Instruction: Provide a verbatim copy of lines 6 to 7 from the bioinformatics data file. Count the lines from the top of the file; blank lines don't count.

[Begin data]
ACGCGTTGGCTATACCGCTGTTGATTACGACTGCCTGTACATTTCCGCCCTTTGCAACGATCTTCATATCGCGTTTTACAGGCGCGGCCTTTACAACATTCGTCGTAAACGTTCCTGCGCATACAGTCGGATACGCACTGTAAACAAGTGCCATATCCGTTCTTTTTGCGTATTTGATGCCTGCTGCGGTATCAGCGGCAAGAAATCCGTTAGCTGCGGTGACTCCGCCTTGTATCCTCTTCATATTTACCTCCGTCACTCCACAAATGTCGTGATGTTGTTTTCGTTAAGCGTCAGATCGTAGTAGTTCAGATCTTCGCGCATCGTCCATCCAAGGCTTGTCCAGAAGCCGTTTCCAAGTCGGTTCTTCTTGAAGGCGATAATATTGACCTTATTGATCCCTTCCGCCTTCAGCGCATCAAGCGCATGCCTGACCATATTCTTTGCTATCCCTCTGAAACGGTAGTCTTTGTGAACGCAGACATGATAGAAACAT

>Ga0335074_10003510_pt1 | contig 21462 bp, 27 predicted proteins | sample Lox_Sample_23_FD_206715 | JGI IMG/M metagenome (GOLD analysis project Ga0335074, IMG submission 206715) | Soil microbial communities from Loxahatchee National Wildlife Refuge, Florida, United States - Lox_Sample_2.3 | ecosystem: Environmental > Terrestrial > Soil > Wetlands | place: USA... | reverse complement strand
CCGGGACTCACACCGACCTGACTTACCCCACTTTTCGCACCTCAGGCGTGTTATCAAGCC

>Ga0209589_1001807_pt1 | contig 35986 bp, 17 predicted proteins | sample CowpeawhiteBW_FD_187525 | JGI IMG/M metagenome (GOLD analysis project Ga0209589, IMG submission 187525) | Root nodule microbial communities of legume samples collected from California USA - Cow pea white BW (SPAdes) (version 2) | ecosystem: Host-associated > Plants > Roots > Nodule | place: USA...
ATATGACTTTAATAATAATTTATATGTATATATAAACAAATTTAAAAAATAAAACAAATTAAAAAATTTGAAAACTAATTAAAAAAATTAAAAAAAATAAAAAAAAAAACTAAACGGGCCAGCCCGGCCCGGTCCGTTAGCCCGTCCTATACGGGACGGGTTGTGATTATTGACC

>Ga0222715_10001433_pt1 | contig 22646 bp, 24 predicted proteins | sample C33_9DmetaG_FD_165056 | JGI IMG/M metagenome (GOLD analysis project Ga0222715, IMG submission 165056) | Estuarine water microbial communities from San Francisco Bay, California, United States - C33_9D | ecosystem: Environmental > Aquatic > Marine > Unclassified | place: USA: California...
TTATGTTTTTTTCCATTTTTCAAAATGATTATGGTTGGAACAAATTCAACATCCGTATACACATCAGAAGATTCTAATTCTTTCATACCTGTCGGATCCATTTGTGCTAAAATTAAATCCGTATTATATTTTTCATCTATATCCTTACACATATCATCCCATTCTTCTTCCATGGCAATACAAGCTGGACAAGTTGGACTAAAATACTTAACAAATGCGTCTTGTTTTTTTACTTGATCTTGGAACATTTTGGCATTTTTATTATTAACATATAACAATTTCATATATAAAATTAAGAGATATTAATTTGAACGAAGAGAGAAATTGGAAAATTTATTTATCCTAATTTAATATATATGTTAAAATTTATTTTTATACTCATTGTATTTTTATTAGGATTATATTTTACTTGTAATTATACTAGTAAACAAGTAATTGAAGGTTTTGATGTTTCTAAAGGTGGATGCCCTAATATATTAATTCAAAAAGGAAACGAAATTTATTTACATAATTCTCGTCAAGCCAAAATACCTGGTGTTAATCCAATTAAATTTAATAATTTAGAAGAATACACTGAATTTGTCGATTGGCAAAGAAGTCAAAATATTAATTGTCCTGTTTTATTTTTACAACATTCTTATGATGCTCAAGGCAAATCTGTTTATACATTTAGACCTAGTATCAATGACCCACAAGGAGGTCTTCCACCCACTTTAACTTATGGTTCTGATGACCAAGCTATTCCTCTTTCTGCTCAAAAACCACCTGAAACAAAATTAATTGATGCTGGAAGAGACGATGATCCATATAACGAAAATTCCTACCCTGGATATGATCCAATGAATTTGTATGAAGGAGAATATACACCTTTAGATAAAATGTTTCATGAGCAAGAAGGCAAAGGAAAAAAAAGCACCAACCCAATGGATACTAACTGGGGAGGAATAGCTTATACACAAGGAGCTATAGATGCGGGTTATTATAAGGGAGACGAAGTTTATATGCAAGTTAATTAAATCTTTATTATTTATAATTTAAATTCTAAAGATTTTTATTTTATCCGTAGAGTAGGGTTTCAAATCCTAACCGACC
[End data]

>Ga0222715_10001433_pt1 | contig 22646 bp, 24 predicted proteins | sample C33_9DmetaG_FD_165056 | JGI IMG/M metagenome (GOLD analysis project Ga0222715, IMG submission 165056) | Estuarine water microbial communities from San Francisco Bay, California, United States - C33_9D | ecosystem: Environmental > Aquatic > Marine > Unclassified | place: USA: California...
TTATGTTTTTTTCCATTTTTCAAAATGATTATGGTTGGAACAAATTCAACATCCGTATACACATCAGAAGATTCTAATTCTTTCATACCTGTCGGATCCATTTGTGCTAAAATTAAATCCGTATTATATTTTTCATCTATATCCTTACACATATCATCCCATTCTTCTTCCATGGCAATACAAGCTGGACAAGTTGGACTAAAATACTTAACAAATGCGTCTTGTTTTTTTACTTGATCTTGGAACATTTTGGCATTTTTATTATTAACATATAACAATTTCATATATAAAATTAAGAGATATTAATTTGAACGAAGAGAGAAATTGGAAAATTTATTTATCCTAATTTAATATATATGTTAAAATTTATTTTTATACTCATTGTATTTTTATTAGGATTATATTTTACTTGTAATTATACTAGTAAACAAGTAATTGAAGGTTTTGATGTTTCTAAAGGTGGATGCCCTAATATATTAATTCAAAAAGGAAACGAAATTTATTTACATAATTCTCGTCAAGCCAAAATACCTGGTGTTAATCCAATTAAATTTAATAATTTAGAAGAATACACTGAATTTGTCGATTGGCAAAGAAGTCAAAATATTAATTGTCCTGTTTTATTTTTACAACATTCTTATGATGCTCAAGGCAAATCTGTTTATACATTTAGACCTAGTATCAATGACCCACAAGGAGGTCTTCCACCCACTTTAACTTATGGTTCTGATGACCAAGCTATTCCTCTTTCTGCTCAAAAACCACCTGAAACAAAATTAATTGATGCTGGAAGAGACGATGATCCATATAACGAAAATTCCTACCCTGGATATGATCCAATGAATTTGTATGAAGGAGAATATACACCTTTAGATAAAATGTTTCATGAGCAAGAAGGCAAAGGAAAAAAAAGCACCAACCCAATGGATACTAACTGGGGAGGAATAGCTTATACACAAGGAGCTATAGATGCGGGTTATTATAAGGGAGACGAAGTTTATATGCAAGTTAATTAAATCTTTATTATTTATAATTTAAATTCTAAAGATTTTTATTTTATCCGTAGAGTAGGGTTTCAAATCCTAACCGACC